Energy & Environment

Houston Area Fared Worse Than The Rest Of Texas During The Winter Storm, Report Says

Sixty-six people also died in Harris County alone, accounting for nearly one-third of the almost 200 deaths attributed to the storm, according to the report.

Lia Ubidia, left, and her son, Andrew Velarde, carry groceries as they walk home through the snow Monday, Feb. 15, 2021, in Houston. A frigid blast of winter weather across the U.S. plunged Texas into an unusually icy emergency Monday that knocked out power to more than 2 million people and shut down grocery stores and dangerously snowy roads.

Harris County residents lost power and running water at a rate much higher than the rest of Texas during February’s winter storm, according to a new survey from the University of Houston's Hobby School of Public Affairs.

Sixty-six people died in Harris County alone, accounting for nearly one-third of the almost 200 deaths attributed to the storm, according to the report.

County residents faced the highest percentage in loss of electricity, internet service, and the ability to obtain food or groceries. The study found 89% of those polled in Harris County said they lost electrical power, compared to 71% of Texans overall. When asked what was the most serious problem faced in Harris County during the storm, 74% considered power loss the most serious issue, with loss of running water in a close second at 71%.

Throughout the storm, Harris County residents lost an average of 49 hours of power. Houston's main energy provider, CenterPoint, was unable to provide sustainable rolling power outages. As a result, three-quarters of Harris County survey participants said there should be developments in other energy sources, such as wind and solar, to protect the country's energy supply.

"When it comes to supporting proposed policy changes aimed at protecting people and infrastructure from severe weather, an overwhelming majority of Harris County residents think it's a good idea, but the challenge comes with how to fund those improvements," wroteRenée Cross, senior director at the Hobby School.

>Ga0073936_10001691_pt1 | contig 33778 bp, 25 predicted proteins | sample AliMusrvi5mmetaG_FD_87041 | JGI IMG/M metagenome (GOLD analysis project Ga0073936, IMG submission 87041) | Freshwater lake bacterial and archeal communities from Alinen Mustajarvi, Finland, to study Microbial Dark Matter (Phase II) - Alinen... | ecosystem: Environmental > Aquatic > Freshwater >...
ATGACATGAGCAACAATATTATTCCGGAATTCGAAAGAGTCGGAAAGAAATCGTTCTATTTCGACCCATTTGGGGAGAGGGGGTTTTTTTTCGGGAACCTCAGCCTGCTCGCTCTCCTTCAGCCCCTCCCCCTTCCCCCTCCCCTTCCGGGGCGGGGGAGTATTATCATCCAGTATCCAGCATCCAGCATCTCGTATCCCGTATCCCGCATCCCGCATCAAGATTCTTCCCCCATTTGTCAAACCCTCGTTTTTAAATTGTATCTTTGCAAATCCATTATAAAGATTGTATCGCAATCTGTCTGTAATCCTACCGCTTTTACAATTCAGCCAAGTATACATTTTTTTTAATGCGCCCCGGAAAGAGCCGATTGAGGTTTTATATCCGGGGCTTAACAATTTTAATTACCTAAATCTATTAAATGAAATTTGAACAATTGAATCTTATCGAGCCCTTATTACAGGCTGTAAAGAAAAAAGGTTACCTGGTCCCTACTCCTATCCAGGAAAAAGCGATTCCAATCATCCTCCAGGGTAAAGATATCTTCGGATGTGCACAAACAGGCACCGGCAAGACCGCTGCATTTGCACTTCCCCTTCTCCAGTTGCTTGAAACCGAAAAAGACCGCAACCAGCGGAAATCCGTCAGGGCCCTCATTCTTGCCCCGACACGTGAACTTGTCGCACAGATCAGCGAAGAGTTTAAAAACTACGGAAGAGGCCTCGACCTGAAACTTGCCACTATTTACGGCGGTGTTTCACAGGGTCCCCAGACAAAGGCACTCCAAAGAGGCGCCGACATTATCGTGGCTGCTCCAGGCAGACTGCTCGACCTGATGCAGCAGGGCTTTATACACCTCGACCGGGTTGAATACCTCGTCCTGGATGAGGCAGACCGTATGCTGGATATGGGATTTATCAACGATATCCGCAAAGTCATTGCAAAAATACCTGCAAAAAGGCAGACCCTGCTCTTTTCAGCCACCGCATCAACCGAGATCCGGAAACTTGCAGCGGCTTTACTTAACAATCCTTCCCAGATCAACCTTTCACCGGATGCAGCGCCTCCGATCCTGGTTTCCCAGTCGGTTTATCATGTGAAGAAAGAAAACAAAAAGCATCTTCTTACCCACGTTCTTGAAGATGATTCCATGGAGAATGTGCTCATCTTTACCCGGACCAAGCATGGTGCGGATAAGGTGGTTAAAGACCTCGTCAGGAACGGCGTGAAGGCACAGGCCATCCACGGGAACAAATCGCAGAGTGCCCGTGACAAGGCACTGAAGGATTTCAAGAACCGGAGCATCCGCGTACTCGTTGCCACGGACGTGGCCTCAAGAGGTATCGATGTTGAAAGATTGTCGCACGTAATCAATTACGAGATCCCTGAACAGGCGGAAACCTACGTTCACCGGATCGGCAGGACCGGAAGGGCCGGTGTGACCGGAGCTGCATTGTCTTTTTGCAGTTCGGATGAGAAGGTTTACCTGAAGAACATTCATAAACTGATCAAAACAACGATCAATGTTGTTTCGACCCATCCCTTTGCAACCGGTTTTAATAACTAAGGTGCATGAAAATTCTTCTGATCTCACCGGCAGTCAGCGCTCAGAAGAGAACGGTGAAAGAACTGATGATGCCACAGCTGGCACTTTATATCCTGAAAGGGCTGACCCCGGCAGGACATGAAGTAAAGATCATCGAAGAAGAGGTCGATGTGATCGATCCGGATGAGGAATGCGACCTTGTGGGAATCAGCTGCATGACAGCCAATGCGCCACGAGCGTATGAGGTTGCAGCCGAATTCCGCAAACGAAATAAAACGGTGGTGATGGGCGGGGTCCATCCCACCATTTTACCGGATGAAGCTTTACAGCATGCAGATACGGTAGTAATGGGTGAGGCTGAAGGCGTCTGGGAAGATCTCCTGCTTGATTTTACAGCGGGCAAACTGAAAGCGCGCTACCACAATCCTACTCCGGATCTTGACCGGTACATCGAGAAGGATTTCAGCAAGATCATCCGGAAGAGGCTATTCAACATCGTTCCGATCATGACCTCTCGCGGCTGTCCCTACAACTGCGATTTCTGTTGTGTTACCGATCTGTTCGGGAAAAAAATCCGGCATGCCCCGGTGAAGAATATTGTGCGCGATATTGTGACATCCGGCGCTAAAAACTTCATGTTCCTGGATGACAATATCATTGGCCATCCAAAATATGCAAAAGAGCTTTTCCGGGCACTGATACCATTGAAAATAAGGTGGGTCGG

With a majority of Harris County left without power, residents were forced to turn to alternative methods of keeping their homes warm. Among those who stayed in their homes without power, 34% used a natural gas oven or cooktop to keep warm.

Oftentimes, Harris County residents put their own health at risk: 9% of residents surveyed used a grill or smoker indoors, while 8% used an outdoor propane heater indoors, despite the risk of carbon monoxide poisoning.

Survey respondents said storm preparedness was lacking, showing an overwhelming 79% of participants who did not agree power cuts were distributed in an equitable manner.

The Electric Reliability Council of Texas received a 78% disapproval rating, the highest disapproval percentage calculated, followed by Gov. Greg Abbott, who had a 56% disapproval rating in his job performance.

President Joe Biden and Harris County Judge Lina Hidalgo had the highest approval rating, at 49% and 48%, respectively.

In addition, many Harris County residents relied on text alerts from local and county government during the storm, despite many residents having poor or no cell reception.

"This suggests the text-alert systems of Harris County, the city of Houston and other area municipalities might serve as an example for other governments," wrote Hobby School Senior Research Associate Mark P. Jones.

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